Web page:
A detailed understanding of physicochemical properties of pharmaceutical containing aerosol can be used to improve targeted drug delivery in the lung

A.E. Haddrell, J.F. Davies, L.A. Dailey, D. Murnane, J.P. Reid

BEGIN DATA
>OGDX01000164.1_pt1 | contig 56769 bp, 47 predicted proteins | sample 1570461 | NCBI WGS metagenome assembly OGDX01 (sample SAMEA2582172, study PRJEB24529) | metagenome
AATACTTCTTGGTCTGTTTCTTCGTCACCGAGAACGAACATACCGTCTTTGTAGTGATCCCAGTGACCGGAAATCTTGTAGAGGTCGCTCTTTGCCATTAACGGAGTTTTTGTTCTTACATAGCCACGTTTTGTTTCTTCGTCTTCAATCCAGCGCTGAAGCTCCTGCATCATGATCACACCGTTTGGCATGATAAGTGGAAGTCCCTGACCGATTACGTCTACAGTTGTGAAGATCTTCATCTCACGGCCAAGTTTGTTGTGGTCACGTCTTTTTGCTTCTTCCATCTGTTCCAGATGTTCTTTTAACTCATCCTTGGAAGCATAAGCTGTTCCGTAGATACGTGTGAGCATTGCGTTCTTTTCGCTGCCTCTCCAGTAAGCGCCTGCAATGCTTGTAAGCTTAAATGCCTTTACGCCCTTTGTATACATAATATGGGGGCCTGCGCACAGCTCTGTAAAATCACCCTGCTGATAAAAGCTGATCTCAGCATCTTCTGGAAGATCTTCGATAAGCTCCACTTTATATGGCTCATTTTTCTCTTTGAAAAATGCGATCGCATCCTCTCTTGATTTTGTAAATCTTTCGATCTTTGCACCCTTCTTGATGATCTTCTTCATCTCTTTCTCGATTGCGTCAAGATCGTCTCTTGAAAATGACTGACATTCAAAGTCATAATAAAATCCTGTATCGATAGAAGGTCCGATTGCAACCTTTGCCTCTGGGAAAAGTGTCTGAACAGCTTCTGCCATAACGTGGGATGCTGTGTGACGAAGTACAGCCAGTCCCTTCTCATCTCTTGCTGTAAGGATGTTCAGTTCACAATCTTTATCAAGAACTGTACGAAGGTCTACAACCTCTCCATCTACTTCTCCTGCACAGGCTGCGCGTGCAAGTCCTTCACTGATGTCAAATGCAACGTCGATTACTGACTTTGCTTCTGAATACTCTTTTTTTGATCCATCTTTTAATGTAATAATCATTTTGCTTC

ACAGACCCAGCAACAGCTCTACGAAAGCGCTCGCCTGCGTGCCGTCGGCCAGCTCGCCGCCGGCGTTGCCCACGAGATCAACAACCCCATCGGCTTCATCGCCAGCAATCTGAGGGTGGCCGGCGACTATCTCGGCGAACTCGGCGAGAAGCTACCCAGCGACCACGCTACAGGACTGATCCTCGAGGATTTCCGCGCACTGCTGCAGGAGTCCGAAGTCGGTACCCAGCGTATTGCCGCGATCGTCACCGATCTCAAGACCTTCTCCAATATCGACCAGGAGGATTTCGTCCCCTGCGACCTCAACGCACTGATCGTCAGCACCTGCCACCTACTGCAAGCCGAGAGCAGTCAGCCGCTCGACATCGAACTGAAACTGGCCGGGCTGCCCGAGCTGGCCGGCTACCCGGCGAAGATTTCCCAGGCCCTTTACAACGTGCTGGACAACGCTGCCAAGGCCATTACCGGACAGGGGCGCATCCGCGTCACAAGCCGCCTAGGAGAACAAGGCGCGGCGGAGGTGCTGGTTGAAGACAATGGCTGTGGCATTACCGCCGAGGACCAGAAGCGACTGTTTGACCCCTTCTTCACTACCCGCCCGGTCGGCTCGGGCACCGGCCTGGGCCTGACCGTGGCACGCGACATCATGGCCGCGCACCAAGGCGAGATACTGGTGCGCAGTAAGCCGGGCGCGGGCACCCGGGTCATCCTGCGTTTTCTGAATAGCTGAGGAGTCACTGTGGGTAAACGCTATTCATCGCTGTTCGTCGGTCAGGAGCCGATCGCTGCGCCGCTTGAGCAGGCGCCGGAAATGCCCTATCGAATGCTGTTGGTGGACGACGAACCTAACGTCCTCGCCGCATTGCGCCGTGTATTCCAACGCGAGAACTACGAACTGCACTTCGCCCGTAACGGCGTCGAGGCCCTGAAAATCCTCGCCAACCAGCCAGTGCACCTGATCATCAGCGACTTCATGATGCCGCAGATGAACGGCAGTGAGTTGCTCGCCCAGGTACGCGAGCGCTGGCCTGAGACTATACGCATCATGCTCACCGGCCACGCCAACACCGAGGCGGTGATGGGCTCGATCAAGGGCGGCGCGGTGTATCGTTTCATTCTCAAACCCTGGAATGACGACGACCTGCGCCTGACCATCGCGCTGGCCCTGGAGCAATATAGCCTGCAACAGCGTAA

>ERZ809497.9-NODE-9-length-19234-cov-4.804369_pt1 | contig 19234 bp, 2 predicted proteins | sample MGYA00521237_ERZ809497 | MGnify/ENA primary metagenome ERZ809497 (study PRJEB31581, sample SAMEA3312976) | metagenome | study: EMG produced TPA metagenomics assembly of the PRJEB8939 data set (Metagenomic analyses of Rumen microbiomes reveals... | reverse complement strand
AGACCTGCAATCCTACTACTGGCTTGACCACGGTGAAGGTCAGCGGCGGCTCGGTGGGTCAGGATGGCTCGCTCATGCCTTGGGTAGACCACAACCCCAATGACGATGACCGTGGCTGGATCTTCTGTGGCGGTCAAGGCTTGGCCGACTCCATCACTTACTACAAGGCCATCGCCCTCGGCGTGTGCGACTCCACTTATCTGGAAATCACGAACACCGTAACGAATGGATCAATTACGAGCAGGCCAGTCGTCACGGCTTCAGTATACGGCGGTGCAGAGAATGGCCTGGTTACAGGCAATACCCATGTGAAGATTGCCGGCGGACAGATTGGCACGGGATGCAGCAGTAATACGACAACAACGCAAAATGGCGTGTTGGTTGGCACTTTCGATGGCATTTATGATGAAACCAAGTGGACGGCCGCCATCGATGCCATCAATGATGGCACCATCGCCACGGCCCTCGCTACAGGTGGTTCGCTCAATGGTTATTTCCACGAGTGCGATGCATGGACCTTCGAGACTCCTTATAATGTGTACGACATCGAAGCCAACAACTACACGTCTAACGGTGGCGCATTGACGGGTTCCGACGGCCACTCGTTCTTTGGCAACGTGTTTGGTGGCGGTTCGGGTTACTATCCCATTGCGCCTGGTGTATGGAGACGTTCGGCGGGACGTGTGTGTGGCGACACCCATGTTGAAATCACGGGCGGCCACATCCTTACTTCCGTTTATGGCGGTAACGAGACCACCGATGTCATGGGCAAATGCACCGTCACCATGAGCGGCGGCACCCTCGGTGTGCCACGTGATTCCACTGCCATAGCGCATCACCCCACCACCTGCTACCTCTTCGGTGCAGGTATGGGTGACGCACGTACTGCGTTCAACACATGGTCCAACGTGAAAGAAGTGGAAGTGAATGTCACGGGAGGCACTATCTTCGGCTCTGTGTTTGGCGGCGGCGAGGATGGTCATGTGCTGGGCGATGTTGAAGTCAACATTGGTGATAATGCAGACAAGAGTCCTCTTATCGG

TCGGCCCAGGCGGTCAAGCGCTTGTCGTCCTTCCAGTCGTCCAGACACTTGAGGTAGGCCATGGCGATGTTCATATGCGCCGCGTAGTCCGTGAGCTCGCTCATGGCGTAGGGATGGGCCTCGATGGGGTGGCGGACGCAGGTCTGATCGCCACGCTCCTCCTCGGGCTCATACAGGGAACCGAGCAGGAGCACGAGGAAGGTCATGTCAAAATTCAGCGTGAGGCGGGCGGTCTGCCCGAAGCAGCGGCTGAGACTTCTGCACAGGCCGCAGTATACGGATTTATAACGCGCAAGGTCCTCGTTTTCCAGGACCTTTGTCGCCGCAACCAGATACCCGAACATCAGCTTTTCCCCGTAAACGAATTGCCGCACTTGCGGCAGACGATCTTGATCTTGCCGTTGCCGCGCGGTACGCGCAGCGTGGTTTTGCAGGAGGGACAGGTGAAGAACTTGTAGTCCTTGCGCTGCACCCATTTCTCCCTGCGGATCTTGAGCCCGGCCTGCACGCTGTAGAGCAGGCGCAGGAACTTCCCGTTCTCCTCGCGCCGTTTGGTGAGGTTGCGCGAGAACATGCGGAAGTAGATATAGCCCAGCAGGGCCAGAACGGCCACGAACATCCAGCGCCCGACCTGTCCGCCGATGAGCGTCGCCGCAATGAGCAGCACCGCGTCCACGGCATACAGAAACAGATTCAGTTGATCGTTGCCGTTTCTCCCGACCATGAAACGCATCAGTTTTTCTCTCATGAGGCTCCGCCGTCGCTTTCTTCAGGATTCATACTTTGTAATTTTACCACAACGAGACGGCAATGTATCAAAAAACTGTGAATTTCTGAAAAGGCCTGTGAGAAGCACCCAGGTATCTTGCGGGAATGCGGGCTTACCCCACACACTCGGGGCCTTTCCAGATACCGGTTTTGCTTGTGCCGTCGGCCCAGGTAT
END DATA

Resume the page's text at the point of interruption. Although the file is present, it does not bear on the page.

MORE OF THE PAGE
The efficacy of a pharmaceutical is dependent on the location in the body in which the majority of the dose is delivered.  In the case of drug delivery to the lung (DDL) specifically, the region in the lung where the dose is delivered will have a direct effect on the magnitude of the biological response.  In this study, we explore the potential that the region in lung where the majority of the dose is delivered can be manipulated through understanding and controlling the hygroscopic behaviour of the aerosolized pharmaceutical.  A suite of novel single aerosol analysis techniques are used to probe the physicochemical properties of aerosol particles generated from formulation mimics of commercially available pharmaceutical products.  Additionally, the effect of putting additives into the starting formulations on the hygroscopic behaviour of the aerosol is studied.  The information gained from these experiments can then be input into a whole lung model to estimate total and regional dose.  This model is based on the standard International Commission on Radiological Protection model (ICRP) wherein the detailed aerosol dynamic hygroscopic behaviour prior to and during inhalation is added.  The results from this study demonstrate that manipulating either the starting formulation or the treatment of the aerosol prior to inhalation, or both, have a significant effect on where the majority of the dose is delivered.

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